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UNM Closes in on Film, Digital Media Degree

January 29, 2009

Their goal is to become digital artists, writers, gamers, entrepreneurs, engineers, critical thinkers, scientists, film and video makers, animators, storytellers, designers, computer scientists or educators using or developing the tools of digital media. Students in the University of New Mexico’s proposed Interdisciplinary Film and Digital Media Program are getting closer to achieving those goals.

During today’s meeting, the Academic, Student Affairs and Research Committee of the UNM Board of Regents approved a Bachelors of Fine Arts in interdisciplinary film and digital media. The degree will be considered for approval by the full board on Tuesday, Feb. 10.

IFDM, offering courses since fall 2007, was designed to foster near-term employment opportunities and long-term economic development while responding to the state’s call to develop a sustainable film and digital media industry.

Kirby Ann Witte, UNM sophomore and National Merit Scholar majoring in business administration, decided she wanted to work in the film industry in her senior year of high school. “I am a terrible actress, but I have a great mind for business. For this reason I want to be a producer,” she said.

After taking an introductory IFDM course, Witte added to this goal an interest in computer animation. Samples of her work in the program can be viewed at She said one over her favorite projects was “a cartoon featuring a character named Lars Honeytoast, who becomes the worst super villain ever, Mad Cow.”

Opportunities in the kinds of careers Witte and other IFDM students are interested in are growing in New Mexico. According to a report recently prepared by Ernst & Young for the New Mexico State Film Office, film production activities in New Mexico created 2,220 direct jobs in 2007, including approximately 1,670 below the line employees earning $49,500 annually and 550 actors, directors and producers.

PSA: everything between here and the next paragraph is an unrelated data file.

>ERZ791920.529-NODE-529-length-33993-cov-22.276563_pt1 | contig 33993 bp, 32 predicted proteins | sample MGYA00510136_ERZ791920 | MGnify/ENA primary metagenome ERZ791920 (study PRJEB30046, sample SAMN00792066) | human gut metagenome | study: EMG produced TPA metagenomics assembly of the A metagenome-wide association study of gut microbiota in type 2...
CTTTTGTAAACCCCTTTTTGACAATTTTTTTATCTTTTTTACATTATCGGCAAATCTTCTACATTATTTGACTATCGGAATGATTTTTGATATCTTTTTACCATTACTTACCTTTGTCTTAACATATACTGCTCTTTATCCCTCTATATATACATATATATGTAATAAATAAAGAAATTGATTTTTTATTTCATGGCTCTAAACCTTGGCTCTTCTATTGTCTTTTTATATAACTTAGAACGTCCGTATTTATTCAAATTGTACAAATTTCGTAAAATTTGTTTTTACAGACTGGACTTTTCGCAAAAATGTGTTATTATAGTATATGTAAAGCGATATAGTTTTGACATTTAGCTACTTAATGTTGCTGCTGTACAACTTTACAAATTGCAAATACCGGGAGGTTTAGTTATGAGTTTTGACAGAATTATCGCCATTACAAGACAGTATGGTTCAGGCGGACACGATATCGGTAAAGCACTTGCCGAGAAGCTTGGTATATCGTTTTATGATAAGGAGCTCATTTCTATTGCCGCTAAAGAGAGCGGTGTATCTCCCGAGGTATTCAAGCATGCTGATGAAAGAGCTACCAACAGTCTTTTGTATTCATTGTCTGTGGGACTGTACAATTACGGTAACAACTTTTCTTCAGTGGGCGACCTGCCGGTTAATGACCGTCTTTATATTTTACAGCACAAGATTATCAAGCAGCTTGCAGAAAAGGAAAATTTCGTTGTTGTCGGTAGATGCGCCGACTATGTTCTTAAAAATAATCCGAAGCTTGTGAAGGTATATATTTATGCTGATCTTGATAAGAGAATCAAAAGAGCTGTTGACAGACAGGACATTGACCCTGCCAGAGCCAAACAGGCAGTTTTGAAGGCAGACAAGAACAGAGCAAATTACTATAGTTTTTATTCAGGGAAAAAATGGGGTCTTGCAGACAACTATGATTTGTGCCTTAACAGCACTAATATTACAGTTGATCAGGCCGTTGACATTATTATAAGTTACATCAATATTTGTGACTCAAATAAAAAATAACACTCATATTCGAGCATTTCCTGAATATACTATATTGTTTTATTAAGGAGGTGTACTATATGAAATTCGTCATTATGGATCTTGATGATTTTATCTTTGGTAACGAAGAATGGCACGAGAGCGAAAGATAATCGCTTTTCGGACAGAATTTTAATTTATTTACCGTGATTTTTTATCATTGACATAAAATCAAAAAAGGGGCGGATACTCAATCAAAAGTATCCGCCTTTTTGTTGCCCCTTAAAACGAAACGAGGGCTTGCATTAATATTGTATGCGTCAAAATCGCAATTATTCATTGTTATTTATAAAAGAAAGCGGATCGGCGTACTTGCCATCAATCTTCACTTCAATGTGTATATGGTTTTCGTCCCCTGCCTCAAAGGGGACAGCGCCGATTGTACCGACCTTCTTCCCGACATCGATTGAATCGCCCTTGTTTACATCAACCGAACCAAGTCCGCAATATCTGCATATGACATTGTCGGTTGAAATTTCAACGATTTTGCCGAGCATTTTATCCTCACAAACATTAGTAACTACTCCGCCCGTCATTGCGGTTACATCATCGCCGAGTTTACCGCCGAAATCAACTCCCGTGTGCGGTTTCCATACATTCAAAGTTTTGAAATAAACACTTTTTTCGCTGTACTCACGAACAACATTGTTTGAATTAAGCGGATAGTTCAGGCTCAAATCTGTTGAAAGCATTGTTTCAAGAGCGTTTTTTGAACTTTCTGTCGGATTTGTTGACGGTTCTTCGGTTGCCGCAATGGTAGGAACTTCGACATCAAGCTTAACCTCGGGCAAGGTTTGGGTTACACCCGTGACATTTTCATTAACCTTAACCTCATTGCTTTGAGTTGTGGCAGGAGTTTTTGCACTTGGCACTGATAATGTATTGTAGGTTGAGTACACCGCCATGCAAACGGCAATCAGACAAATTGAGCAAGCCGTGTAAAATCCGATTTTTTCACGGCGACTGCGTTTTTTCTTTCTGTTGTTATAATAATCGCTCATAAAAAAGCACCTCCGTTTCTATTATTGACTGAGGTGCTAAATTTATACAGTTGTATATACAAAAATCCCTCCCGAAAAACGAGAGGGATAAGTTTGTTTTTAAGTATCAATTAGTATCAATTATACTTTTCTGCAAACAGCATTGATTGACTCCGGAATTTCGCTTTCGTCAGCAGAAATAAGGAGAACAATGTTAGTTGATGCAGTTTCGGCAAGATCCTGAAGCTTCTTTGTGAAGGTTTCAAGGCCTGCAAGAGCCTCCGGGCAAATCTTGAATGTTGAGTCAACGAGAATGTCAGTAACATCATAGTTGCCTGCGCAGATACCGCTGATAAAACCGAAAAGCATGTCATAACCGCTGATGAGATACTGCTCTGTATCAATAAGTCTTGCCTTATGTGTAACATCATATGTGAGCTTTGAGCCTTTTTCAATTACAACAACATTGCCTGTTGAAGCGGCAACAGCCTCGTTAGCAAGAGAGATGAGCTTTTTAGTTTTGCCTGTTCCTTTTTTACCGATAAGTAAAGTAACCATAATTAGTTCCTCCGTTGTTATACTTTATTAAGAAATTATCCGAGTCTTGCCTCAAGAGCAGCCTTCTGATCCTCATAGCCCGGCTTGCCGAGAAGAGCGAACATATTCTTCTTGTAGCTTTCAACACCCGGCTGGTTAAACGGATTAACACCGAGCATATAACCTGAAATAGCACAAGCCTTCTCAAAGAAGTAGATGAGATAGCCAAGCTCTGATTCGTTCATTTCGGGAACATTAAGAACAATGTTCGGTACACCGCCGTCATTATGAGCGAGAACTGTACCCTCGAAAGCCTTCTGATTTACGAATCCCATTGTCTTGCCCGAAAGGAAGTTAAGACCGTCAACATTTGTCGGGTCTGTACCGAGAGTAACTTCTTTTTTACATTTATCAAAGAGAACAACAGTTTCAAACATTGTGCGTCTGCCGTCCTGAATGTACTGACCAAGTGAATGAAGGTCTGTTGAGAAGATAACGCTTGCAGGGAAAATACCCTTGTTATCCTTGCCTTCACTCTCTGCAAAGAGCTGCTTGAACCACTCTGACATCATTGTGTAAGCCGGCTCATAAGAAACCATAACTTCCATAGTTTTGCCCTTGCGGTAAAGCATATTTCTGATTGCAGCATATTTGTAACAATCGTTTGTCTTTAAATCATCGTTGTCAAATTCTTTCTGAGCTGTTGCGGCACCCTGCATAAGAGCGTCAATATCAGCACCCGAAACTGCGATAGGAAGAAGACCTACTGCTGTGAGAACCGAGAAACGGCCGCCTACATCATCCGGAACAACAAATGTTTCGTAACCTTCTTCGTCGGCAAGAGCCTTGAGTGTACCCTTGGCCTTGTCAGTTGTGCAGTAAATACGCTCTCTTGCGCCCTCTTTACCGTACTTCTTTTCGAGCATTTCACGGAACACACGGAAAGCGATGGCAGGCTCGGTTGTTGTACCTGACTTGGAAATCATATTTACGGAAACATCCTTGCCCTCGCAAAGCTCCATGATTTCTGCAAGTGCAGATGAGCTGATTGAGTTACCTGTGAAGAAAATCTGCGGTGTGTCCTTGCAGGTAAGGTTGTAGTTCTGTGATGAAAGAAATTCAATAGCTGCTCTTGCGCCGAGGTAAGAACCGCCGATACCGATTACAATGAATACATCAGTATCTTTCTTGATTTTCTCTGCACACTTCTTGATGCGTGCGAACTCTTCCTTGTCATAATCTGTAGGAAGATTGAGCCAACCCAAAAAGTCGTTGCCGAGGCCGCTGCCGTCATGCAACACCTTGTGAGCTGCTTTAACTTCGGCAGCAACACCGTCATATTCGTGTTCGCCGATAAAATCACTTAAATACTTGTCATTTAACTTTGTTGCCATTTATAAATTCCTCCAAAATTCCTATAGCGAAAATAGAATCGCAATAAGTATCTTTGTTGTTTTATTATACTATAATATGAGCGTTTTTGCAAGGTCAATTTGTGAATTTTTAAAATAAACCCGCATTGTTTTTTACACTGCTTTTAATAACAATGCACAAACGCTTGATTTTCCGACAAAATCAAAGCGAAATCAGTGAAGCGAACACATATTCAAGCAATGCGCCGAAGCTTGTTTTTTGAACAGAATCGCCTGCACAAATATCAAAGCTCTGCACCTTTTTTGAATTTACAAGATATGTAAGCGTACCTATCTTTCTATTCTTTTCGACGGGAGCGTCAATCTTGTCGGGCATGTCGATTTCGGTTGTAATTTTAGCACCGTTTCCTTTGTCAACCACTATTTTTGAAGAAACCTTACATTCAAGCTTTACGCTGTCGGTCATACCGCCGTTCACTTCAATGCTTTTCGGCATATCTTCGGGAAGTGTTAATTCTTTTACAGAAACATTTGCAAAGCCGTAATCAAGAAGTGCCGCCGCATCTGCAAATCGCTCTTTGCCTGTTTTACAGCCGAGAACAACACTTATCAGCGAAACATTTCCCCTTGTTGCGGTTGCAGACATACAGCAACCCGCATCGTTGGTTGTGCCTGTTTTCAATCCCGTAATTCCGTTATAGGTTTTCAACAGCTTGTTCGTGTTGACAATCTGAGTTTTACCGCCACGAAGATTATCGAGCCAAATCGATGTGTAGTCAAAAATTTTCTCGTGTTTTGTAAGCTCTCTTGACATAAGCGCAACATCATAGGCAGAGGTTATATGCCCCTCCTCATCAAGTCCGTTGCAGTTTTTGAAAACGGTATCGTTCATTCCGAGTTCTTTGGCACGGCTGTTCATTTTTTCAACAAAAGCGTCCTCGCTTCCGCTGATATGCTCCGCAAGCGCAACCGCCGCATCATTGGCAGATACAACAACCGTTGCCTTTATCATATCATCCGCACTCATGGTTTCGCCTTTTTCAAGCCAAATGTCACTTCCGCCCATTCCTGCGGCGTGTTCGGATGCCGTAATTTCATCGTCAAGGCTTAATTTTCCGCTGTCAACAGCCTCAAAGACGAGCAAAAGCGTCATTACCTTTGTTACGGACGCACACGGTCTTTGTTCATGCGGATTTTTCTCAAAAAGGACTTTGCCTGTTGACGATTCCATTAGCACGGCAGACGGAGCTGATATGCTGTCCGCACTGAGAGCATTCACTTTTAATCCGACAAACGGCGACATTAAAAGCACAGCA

IFDM is designed to serve growing media industries by giving faculty and students the necessary critical, creative and technical skills to apply digital technologies in innovative and productive ways. The program was created by linking the existing strengths at UNM in the Colleges of Fine Arts, Engineering, Arts & Sciences, Anderson School of Management and other schools and colleges. This interdisciplinary, collaborative approach led Sony Imageworks to name UNM as a partner in their IPAX (Imageworks Professional Academic Excellence) Program.

The proposed bachelor’s degree joins with new concentrations and a minor from three schools and colleges that are each built on an innovative core of classes. In addition to existing classes, a core of ten new interdisciplinary courses will be required for all IFDM students. The core will provide a common set of knowledge and practices that the students will deepen in their chosen major and then put to use in the concluding team-based capstone classes.

The pending B.F.A. offers concentrations in production or critical studies. Students can currently focus in the IFDM curriculum with a Bachelor of Business Administration, Bachelor of Arts in communication and journalism, Bachelor of Science in computer engineering or as a fine arts minor in computer science.

The formal approval process for the Bachelor of Fine Arts degree is expected to be completed this spring.

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